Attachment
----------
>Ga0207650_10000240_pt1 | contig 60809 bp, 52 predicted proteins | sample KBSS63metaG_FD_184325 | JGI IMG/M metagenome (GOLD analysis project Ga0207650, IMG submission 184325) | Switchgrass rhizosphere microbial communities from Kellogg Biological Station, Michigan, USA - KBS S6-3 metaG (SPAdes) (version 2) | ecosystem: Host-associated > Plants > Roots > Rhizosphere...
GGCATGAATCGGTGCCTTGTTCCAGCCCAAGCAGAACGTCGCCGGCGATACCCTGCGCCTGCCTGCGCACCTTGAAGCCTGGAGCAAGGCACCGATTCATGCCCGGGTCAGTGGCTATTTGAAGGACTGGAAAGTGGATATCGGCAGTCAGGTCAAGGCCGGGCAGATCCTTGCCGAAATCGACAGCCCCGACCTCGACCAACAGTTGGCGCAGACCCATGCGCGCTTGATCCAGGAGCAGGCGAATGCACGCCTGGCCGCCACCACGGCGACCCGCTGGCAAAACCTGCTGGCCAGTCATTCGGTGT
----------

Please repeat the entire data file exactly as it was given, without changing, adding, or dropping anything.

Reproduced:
>Ga0207650_10000240_pt1 | contig 60809 bp, 52 predicted proteins | sample KBSS63metaG_FD_184325 | JGI IMG/M metagenome (GOLD analysis project Ga0207650, IMG submission 184325) | Switchgrass rhizosphere microbial communities from Kellogg Biological Station, Michigan, USA - KBS S6-3 metaG (SPAdes) (version 2) | ecosystem: Host-associated > Plants > Roots > Rhizosphere...
GGCATGAATCGGTGCCTTGTTCCAGCCCAAGCAGAACGTCGCCGGCGATACCCTGCGCCTGCCTGCGCACCTTGAAGCCTGGAGCAAGGCACCGATTCATGCCCGGGTCAGTGGCTATTTGAAGGACTGGAAAGTGGATATCGGCAGTCAGGTCAAGGCCGGGCAGATCCTTGCCGAAATCGACAGCCCCGACCTCGACCAACAGTTGGCGCAGACCCATGCGCGCTTGATCCAGGAGCAGGCGAATGCACGCCTGGCCGCCACCACGGCGACCCGCTGGCAAAACCTGCTGGCCAGTCATTCGGTGT